Page last updated at 09:57 GMT, Tuesday, 22 September 2009 10:57 UK

Drivers told 'slow down for deer'

The Highways Agency's campaign poster
"Slow down, watch out, deer about" the official campaign warns drivers

Drivers are being warned to slow down for deer in a new government initiative hoping to cut the estimated 74,000 collisions with the animals each year.

The Highways Agency warns accidents can result in death or serious injury for both deer and drivers and passengers.

The DeerAware initiative will call on motorists to take precautions, such as slowing down and dipping headlights.

It is estimated there are now more than 1.5m deer in the UK, more than at any other time since the Norman Conquest.

The beginning of the autumnal rutting season, where stags fight each other for mating rights with female deer, mean the animals are far more active than at other times of the year.

That, combined with reduced driving visibility at peak times as the days grow shorter, makes this is one of the periods of highest risk for drivers and animals alike.

DEER AWARE
Slow down when you see deer signs
Dip headlights if you spot a deer
More deer may follow the first
Be prepared to stop
Do not approach an injured deer - it could be dangerous

The initiative to change driving habits was launched at Richmond Park in south-west London on Tuesday - a 2,500-acre royal park which has been home to deer for centuries.

Tony Sangwine, senior environmental principal for the Highways Agency, warned deer were "highly unpredictable" and could suddenly appear on the road.

"Particularly at dusk and dawn, and in spring and autumn," he said.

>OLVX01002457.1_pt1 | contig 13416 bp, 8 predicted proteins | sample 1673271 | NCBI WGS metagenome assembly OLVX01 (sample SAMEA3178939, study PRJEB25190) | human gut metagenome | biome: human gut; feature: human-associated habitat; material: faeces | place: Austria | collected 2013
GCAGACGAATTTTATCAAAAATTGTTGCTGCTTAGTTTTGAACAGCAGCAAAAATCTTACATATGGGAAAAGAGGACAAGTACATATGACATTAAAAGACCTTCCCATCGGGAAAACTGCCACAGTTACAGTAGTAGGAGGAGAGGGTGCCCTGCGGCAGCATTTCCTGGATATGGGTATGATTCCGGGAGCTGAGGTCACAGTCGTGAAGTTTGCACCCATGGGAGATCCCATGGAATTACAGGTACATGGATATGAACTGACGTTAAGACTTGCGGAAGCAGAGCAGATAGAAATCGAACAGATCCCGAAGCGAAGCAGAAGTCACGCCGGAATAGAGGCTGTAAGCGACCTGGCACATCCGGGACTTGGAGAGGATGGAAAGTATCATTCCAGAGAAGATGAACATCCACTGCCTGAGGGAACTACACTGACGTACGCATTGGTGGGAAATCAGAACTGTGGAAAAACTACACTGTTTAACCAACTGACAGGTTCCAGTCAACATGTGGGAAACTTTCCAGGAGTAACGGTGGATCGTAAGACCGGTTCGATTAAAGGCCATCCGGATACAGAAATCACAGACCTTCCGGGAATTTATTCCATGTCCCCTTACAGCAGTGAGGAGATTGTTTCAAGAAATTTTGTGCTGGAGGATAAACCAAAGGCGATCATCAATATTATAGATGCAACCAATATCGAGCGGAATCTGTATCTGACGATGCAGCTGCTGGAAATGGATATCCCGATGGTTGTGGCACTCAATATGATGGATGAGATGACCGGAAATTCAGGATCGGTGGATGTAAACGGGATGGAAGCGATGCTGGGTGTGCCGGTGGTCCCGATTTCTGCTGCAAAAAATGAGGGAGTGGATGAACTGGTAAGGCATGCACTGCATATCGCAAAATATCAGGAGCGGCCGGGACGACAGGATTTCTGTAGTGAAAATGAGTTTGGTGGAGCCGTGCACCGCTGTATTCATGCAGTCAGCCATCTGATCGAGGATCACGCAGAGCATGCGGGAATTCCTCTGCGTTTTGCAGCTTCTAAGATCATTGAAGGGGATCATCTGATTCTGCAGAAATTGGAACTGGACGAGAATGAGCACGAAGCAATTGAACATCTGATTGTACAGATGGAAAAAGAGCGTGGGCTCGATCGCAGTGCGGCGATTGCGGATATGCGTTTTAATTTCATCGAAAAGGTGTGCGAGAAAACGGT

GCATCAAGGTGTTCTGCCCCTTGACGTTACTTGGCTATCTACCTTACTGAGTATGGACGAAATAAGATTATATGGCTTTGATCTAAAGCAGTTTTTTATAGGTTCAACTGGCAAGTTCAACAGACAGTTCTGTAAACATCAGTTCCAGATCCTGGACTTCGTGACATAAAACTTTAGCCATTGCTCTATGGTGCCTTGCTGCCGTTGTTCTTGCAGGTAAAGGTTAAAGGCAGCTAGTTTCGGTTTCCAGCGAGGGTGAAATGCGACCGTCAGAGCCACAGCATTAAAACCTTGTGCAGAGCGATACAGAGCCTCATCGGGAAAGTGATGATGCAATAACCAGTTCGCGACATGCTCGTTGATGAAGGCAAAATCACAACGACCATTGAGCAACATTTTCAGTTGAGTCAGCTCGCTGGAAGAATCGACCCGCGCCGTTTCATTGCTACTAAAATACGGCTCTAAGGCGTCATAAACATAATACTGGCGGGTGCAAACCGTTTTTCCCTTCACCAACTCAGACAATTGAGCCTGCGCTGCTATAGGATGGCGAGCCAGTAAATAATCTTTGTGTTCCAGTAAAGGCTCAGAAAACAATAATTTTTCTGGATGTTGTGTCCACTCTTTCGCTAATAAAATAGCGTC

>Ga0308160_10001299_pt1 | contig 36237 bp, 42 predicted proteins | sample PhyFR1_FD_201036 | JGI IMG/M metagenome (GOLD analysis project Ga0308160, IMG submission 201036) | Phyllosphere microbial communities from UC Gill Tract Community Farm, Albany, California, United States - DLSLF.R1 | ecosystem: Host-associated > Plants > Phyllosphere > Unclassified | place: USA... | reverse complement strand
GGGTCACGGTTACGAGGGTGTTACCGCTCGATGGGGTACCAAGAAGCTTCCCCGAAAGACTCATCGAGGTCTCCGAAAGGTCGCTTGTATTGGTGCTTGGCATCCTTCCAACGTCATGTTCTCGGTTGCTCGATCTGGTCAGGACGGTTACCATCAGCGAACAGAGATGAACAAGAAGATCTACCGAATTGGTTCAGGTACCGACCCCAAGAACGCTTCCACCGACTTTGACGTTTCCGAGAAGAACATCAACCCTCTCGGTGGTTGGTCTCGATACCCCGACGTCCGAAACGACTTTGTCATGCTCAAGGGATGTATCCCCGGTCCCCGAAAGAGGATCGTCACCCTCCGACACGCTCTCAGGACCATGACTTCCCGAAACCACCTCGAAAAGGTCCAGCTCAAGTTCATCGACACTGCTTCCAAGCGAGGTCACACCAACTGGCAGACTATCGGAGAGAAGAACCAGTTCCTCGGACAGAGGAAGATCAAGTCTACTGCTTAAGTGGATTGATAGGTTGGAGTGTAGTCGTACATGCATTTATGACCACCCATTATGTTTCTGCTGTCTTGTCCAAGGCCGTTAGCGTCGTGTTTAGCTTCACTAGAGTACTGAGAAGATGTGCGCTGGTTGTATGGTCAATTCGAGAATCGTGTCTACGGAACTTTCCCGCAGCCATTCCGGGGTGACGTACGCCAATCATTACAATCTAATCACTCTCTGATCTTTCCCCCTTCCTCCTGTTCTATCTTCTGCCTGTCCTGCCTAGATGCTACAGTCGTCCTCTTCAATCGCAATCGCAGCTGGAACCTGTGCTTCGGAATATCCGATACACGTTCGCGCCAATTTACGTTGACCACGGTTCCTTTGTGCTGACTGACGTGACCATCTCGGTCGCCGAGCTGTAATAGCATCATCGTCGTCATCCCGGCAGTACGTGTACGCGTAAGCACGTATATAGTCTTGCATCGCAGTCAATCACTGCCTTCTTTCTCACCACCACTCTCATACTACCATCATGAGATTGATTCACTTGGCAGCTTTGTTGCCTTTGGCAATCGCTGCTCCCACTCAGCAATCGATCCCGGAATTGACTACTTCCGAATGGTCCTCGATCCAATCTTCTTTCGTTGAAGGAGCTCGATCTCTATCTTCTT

The RSPCA said it alone received 3,000 calls a year about injured deer on the roads.

RSPCA senior wildlife scientist Colin Booty said: "This is probably the biggest welfare issue affecting our wild deer.

"As well as the deer that are killed, over 10,000 are severely injured every year when hit by vehicles."

Philip Gomm of the RAC Foundation, which represents motorists, said that with 1.5 million deer resident in the UK the chance of hitting one was "significant".

Deer rutting
Injured animals should not be handled, the RSPCA advises

"As is the risk of being injured or killed as a result.

"Patently you are not going to change the behaviour of the animal, so it has to be the responsibility of drivers to be 'deer aware'," he said.

"We still need more complete reporting of deer-related incidents, and are pleased to hear that the Highways Agency, as part of the Department for Transport, will continue to work with the Deer Initiative and other partners to collect more data so that the problem can be publicised - and then tackled."

If you hit a deer or find an injured one, the RSPCA advises reporting it to their cruelty and advice line number but not handling the animal unless "absolutely necessary".

A spokeswoman said the animal might be in a lot of pain or frightened, and there was a risk of getting bitten, so it was safer for everyone if it was not handled.

The Highways Agency recommends ringing the police or ambulance service if a collision risks safety because there are vehicles or deer in the road.



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